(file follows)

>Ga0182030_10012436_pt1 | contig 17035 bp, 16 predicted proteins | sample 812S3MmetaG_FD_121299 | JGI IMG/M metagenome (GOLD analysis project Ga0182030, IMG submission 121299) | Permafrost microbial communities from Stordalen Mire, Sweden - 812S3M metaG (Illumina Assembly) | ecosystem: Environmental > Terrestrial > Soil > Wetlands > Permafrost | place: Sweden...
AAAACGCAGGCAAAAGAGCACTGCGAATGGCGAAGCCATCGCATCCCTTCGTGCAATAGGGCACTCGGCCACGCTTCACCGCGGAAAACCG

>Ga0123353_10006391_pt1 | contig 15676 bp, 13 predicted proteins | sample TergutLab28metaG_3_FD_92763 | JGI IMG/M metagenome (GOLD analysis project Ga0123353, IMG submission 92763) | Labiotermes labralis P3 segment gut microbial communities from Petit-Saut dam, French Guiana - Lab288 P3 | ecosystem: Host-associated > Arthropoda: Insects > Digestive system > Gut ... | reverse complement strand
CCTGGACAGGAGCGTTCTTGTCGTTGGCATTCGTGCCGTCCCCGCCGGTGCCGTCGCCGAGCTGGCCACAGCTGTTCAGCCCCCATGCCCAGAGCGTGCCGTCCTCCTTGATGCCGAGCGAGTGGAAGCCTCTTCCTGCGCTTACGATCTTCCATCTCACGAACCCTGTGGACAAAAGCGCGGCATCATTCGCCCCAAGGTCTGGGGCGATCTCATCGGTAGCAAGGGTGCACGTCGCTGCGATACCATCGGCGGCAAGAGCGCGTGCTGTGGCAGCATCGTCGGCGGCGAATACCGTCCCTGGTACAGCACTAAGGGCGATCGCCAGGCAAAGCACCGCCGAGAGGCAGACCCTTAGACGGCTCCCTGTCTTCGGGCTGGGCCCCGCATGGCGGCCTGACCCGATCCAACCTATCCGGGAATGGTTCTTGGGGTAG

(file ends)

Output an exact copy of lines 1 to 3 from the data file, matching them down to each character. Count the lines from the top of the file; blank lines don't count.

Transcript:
>Ga0182030_10012436_pt1 | contig 17035 bp, 16 predicted proteins | sample 812S3MmetaG_FD_121299 | JGI IMG/M metagenome (GOLD analysis project Ga0182030, IMG submission 121299) | Permafrost microbial communities from Stordalen Mire, Sweden - 812S3M metaG (Illumina Assembly) | ecosystem: Environmental > Terrestrial > Soil > Wetlands > Permafrost | place: Sweden...
AAAACGCAGGCAAAAGAGCACTGCGAATGGCGAAGCCATCGCATCCCTTCGTGCAATAGGGCACTCGGCCACGCTTCACCGCGGAAAACCG

>Ga0123353_10006391_pt1 | contig 15676 bp, 13 predicted proteins | sample TergutLab28metaG_3_FD_92763 | JGI IMG/M metagenome (GOLD analysis project Ga0123353, IMG submission 92763) | Labiotermes labralis P3 segment gut microbial communities from Petit-Saut dam, French Guiana - Lab288 P3 | ecosystem: Host-associated > Arthropoda: Insects > Digestive system > Gut ... | reverse complement strand